New COVID restrictions to impact Coast

A three-day re-tightening of COVID-19 health restrictions came into force on the Central Coast on May 6 following recent cases of community transmission and updated health advice from Chief Health Officer Dr Kerry Chant.

The new restrictions came into force at midday on May 6 (enforceable from 5pm) and will remain in place until 12.01am on Monday, May 10 in the Greater Sydney region, which includes the Central Coast.

During this period visitors to households will be limited to 20 guests – including children – and masks will be compulsory on public transport and in all public indoor venues, such as retail, theatres, hospitals, aged care facilities and for front-of-house hospitality staff (except in a hospitality venue when eating or drinking).

Drinking while standing up at indoor venues will not be allowed, nor will singing by audiences at indoor shows or by congregants at indoor places of worship.

Dancing will not be allowed at indoor hospitality venues or nightclubs but will be allowed at weddings with a strong recommendation that no more than 20 people should be on the dance floor at any one time.

Visitors to aged care facilities will be limited to two people.

It is also strongly recommended the community avoids mingling in large groups during the specified period and is careful not to put the most vulnerable at risk.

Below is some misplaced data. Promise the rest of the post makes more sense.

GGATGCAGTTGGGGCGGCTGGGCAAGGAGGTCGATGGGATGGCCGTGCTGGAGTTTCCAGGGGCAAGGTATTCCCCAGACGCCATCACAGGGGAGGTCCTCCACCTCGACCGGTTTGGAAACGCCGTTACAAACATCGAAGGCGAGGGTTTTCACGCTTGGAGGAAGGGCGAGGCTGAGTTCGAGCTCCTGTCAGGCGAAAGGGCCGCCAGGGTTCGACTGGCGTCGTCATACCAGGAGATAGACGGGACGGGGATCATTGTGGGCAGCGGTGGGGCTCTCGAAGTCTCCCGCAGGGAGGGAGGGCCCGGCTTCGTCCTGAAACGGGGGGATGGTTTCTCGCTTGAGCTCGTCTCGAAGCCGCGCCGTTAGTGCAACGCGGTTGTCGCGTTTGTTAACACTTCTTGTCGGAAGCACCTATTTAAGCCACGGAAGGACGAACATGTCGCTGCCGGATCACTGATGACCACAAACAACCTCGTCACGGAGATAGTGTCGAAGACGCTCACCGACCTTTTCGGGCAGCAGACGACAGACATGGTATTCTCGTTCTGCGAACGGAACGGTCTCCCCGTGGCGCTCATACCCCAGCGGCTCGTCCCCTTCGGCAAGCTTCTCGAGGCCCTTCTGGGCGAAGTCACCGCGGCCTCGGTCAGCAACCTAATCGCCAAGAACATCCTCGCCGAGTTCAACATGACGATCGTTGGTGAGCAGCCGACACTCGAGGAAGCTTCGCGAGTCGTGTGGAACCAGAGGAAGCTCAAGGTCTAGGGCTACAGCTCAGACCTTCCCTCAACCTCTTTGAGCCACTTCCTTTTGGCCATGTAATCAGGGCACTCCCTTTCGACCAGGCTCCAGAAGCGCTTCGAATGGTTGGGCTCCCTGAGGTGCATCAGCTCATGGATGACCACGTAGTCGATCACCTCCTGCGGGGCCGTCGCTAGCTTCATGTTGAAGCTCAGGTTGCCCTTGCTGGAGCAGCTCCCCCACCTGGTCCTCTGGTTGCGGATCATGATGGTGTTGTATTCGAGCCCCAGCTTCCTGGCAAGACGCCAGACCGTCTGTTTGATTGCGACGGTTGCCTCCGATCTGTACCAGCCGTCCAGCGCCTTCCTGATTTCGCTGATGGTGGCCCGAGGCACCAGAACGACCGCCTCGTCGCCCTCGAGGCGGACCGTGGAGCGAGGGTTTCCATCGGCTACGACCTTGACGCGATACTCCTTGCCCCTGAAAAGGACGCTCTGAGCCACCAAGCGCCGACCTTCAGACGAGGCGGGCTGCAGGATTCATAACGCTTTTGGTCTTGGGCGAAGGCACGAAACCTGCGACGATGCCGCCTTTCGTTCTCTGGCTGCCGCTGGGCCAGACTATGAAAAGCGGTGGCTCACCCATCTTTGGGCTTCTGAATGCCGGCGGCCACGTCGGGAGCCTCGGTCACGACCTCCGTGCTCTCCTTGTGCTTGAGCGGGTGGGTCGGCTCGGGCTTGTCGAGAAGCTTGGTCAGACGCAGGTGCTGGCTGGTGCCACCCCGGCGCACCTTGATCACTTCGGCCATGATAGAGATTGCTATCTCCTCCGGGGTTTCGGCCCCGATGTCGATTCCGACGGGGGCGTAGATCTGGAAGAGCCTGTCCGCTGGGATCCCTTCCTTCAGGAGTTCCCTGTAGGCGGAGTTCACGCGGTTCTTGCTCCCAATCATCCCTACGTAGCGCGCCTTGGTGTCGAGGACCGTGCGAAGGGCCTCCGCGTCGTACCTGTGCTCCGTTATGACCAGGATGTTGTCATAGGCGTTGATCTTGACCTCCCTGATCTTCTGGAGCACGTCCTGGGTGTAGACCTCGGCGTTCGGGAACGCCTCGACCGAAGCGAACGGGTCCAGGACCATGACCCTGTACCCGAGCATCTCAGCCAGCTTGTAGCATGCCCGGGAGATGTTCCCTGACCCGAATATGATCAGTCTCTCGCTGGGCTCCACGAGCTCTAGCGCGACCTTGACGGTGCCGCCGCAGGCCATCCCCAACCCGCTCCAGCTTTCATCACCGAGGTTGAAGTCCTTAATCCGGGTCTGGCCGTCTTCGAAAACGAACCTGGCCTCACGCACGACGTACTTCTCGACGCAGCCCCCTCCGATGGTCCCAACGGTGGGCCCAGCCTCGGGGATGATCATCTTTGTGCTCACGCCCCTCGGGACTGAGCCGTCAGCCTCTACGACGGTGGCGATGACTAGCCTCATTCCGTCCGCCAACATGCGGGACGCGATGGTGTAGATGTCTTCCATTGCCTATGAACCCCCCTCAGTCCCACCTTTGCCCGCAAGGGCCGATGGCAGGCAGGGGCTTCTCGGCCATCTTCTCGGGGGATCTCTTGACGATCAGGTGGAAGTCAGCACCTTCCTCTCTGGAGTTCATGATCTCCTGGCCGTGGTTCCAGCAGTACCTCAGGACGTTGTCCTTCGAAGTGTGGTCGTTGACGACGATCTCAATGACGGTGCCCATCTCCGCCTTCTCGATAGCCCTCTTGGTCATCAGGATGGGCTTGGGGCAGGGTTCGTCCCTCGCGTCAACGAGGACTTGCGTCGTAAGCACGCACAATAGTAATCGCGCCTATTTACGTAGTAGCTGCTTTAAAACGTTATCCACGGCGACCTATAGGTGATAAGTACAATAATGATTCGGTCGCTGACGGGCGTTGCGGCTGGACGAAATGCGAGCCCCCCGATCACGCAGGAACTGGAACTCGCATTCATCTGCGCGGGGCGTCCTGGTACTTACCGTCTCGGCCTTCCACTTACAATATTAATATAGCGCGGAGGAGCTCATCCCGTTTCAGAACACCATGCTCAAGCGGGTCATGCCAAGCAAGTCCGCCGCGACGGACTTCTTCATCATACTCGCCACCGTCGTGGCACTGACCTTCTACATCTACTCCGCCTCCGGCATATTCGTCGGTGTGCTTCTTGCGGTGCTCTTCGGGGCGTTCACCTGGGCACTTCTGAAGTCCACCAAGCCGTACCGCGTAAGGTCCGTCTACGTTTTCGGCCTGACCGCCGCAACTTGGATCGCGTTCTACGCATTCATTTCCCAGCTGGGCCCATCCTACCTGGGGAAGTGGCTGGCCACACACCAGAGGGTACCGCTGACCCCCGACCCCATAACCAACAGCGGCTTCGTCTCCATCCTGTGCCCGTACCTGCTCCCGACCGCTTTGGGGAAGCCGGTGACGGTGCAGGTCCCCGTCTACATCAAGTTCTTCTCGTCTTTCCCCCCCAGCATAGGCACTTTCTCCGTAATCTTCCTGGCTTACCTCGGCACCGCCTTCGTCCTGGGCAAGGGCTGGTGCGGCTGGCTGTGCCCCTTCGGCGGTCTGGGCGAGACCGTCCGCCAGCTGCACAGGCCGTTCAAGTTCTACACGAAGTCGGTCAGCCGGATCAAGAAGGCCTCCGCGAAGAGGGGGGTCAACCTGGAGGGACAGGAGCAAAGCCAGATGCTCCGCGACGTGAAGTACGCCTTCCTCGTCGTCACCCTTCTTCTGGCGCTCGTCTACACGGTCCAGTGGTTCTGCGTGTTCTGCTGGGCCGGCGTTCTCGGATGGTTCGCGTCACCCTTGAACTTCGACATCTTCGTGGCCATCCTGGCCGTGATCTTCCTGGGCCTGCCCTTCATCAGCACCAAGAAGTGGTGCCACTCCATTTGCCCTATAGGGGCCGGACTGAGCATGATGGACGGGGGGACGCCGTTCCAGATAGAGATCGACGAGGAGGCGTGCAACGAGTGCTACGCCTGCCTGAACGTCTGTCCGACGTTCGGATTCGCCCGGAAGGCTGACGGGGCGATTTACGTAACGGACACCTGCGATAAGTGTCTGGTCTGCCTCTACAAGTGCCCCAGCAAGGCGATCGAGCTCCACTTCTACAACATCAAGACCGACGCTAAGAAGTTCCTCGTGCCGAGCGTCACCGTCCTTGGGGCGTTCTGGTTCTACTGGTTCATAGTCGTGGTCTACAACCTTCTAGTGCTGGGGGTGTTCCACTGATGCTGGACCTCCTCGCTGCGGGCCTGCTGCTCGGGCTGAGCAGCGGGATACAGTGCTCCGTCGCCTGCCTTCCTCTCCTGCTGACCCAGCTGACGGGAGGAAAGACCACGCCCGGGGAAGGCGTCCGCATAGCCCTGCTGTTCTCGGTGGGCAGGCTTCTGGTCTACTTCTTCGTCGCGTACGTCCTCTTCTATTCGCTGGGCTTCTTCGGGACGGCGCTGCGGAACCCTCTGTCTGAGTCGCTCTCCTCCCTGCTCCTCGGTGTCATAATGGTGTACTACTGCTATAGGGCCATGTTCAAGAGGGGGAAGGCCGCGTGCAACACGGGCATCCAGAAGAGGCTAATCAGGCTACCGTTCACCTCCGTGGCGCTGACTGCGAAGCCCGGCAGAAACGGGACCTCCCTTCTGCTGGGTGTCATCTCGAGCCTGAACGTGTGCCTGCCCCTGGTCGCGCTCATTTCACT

Premier Gladys Berejiklian said the three-day restrictions would help reduce the risk of a super spreading event.

“These measures are proportionate to the risk and will help reduce further cases of community transmission,” Berejiklian said.

“To allow our health authorities to do their excellent work it is critical the community continues to keep their physical distance, get tested with even the mildest of symptoms and importantly continues to use the Service NSW app to check into venues.”

Health Minister, Brad Hazzard, urged anyone experiencing any cold or flu-like symptoms, even if they are mild, to isolate immediately, get tested and continue to isolate until a negative result is received.

“It is also important to remember that even if you have had your first or second dose of the COVID-19 vaccine you must still come forward for testing if you have any symptoms.” he said.

Media release, May 6
NSW Health